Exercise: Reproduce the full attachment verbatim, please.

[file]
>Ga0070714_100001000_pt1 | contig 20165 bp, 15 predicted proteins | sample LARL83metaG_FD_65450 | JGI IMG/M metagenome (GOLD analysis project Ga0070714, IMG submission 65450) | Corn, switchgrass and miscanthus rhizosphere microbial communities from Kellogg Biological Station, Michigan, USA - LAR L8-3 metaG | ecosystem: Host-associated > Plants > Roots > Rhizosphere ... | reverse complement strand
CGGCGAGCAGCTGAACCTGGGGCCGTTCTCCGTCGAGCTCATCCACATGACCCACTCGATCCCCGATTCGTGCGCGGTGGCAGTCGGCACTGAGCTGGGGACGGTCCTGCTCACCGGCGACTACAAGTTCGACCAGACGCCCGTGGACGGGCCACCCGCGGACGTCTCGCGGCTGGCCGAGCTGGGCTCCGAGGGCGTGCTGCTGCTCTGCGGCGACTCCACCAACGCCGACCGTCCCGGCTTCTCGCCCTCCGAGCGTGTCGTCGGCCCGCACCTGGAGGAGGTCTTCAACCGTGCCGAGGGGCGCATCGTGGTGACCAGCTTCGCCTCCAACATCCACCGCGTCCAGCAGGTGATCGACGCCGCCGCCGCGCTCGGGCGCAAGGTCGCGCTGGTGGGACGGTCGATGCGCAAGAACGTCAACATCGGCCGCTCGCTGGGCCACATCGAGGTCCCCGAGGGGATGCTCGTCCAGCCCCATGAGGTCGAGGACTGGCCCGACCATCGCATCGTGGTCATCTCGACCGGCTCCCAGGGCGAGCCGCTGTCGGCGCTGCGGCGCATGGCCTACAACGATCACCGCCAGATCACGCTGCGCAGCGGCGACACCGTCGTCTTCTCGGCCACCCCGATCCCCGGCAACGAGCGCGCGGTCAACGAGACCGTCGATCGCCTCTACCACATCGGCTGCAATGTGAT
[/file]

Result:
>Ga0070714_100001000_pt1 | contig 20165 bp, 15 predicted proteins | sample LARL83metaG_FD_65450 | JGI IMG/M metagenome (GOLD analysis project Ga0070714, IMG submission 65450) | Corn, switchgrass and miscanthus rhizosphere microbial communities from Kellogg Biological Station, Michigan, USA - LAR L8-3 metaG | ecosystem: Host-associated > Plants > Roots > Rhizosphere ... | reverse complement strand
CGGCGAGCAGCTGAACCTGGGGCCGTTCTCCGTCGAGCTCATCCACATGACCCACTCGATCCCCGATTCGTGCGCGGTGGCAGTCGGCACTGAGCTGGGGACGGTCCTGCTCACCGGCGACTACAAGTTCGACCAGACGCCCGTGGACGGGCCACCCGCGGACGTCTCGCGGCTGGCCGAGCTGGGCTCCGAGGGCGTGCTGCTGCTCTGCGGCGACTCCACCAACGCCGACCGTCCCGGCTTCTCGCCCTCCGAGCGTGTCGTCGGCCCGCACCTGGAGGAGGTCTTCAACCGTGCCGAGGGGCGCATCGTGGTGACCAGCTTCGCCTCCAACATCCACCGCGTCCAGCAGGTGATCGACGCCGCCGCCGCGCTCGGGCGCAAGGTCGCGCTGGTGGGACGGTCGATGCGCAAGAACGTCAACATCGGCCGCTCGCTGGGCCACATCGAGGTCCCCGAGGGGATGCTCGTCCAGCCCCATGAGGTCGAGGACTGGCCCGACCATCGCATCGTGGTCATCTCGACCGGCTCCCAGGGCGAGCCGCTGTCGGCGCTGCGGCGCATGGCCTACAACGATCACCGCCAGATCACGCTGCGCAGCGGCGACACCGTCGTCTTCTCGGCCACCCCGATCCCCGGCAACGAGCGCGCGGTCAACGAGACCGTCGATCGCCTCTACCACATCGGCTGCAATGTGAT